Dismantling and revealing harmful ideas about health must become the responsibility of everyone who recognizes their existence: health educators and practitioners who know the difference between thin ideals and indicators of physical fitness; parents, teachers, friends and other influential individuals who see signs of low self-esteem, distorted body perceptions and disordered eating in girls; media consumers who recognize negative feelings about their own or others’ bodies after reading or viewing media that represents ideals as normal or “healthy;” media decision makers who can disrupt the steady stream of idealized bodies with positive representations of more normative shapes and sizes; and activists who are willing to visibly resist messages that repackage women’s health in power-laden terms in any way possible, whether through volunteering to speak out against harmful ideals for any audience who will listen, or by attracting attention toward the dangerous link between beauty ideals, low self-esteem and serious health consequences.
- By pointing out the difference between media representations of women’s bodies and real-life women’s bodies while watching TV or flipping through a magazine with friends or family
- By gaining better understanding of realistic and healthy standards of body weight and physical fitness for ourselves and others over whom we have influence (Reading Part 1 of this “Redefining Health” series is a great start)
- By posting links or starting discussions on blogs and social networking sites to continuously spark conversation about the dangers thin ideals and those who profit from our allegiance to them (join us on Facebook for regular ways to do this!)
- By reminding ourselves and encouraging others to engage in physical activity as a means for improving physical and mental health, rather than a strategy for achieving unattainable beauty ideals, among other practical options
- By using any of our tried-and-tested startegies to take back female beauty and health for girls and women or for boys and men.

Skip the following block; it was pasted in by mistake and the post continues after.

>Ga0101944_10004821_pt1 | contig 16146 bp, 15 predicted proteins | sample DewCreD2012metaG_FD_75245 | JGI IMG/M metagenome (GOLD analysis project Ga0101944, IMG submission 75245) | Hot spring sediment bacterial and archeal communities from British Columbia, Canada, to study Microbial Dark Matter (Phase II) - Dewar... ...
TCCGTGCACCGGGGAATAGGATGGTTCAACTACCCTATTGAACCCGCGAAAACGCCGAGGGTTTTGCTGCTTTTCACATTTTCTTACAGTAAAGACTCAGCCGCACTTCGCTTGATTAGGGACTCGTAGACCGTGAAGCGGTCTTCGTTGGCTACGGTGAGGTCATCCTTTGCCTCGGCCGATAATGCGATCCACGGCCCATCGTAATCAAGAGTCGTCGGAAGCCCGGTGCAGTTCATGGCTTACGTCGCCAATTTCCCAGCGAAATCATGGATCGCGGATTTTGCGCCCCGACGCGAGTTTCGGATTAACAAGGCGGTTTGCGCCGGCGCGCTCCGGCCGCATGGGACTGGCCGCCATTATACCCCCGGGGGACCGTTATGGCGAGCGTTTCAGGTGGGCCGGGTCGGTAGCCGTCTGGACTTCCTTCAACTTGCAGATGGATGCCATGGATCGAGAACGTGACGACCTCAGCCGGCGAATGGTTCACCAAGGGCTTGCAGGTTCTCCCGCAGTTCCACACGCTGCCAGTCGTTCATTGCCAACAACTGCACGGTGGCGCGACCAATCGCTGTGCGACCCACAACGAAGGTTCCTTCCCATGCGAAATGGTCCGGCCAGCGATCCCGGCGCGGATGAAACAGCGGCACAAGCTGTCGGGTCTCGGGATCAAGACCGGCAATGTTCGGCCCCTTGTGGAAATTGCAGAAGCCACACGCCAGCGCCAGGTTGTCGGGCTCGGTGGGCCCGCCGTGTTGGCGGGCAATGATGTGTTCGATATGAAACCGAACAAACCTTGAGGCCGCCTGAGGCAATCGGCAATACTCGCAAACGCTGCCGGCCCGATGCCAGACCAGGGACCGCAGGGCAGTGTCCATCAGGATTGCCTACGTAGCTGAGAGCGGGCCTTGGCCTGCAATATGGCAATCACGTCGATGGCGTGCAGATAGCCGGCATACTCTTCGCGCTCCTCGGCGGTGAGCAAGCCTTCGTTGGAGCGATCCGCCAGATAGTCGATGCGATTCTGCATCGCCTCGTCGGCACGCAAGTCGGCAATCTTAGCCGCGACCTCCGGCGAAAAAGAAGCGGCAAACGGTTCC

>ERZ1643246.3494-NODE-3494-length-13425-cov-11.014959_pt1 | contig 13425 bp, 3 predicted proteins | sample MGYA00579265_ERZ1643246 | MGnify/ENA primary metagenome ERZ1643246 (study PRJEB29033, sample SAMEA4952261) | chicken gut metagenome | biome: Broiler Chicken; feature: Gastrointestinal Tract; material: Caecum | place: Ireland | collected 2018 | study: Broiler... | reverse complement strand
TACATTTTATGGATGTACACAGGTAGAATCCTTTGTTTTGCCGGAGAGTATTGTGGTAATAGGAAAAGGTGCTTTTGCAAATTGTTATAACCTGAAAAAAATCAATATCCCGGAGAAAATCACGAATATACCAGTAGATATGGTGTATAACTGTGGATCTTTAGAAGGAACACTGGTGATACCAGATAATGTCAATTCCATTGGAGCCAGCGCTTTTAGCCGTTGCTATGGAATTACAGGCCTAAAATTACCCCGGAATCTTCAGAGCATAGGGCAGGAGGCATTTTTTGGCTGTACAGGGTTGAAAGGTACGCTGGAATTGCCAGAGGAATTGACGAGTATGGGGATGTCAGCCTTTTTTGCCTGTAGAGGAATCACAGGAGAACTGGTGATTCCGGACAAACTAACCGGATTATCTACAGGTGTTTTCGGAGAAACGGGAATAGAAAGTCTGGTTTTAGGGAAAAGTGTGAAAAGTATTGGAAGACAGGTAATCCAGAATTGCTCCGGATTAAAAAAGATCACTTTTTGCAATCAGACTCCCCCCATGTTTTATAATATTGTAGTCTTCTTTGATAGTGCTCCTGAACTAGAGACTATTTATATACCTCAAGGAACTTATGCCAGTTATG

Need more help developing body image resilience that can help you overcome your self-consciousness and be more powerful than ever before? Learn how to recognize harmful ideals, redefine beauty and health, and resist what holds you back from happiness, health, and real empowerment with the Beauty Redefined Body Image Program for girls and women 14+. It is an online, anonymous therapeutic tool that can change your life, designed by Lexie & Lindsay Kite, with PhDs in body image and media.
And if you need positive reminders for yourself or others in your life that they are capable of much more than being looked at, their reflection does not define their worth, and more uplifting truths, you can help us raise money to continue this fight buy purchasing our bracelets, mini frames, sticky notes and postcards!References 1) King et al., 2009 2) Calvert Finn, 2001; Macias Aguayo et al., 2005: Time Magazine, May 29, 2005: www.time.com/time/magazine/article/0,9171,1066937,00.html. 3) Newsweek, Aug. 26, 2009: http://www.thedailybeast.com/newsweek/2009/08/26/who-says-americans-are-too-fat.html 4) Song, 2011; Rimal, 2000; Baranowski, Anderson & Carmack, 1998; Oman & King, 1998 5) Timpiero & Hawkins, 2004; Hawks, 2008 6) Ball, Crawford and Owen, 2000 7) Kruger, Lee, Ainsworth, & Macera, 2008 8) Hawks, 2008; Timpiero & Hawkins, 2004; Adame, 1990 9) Dove International, 2004; Women’s Health Network, 2004 10) Van den Berg & Neumark-Sztainer, 2007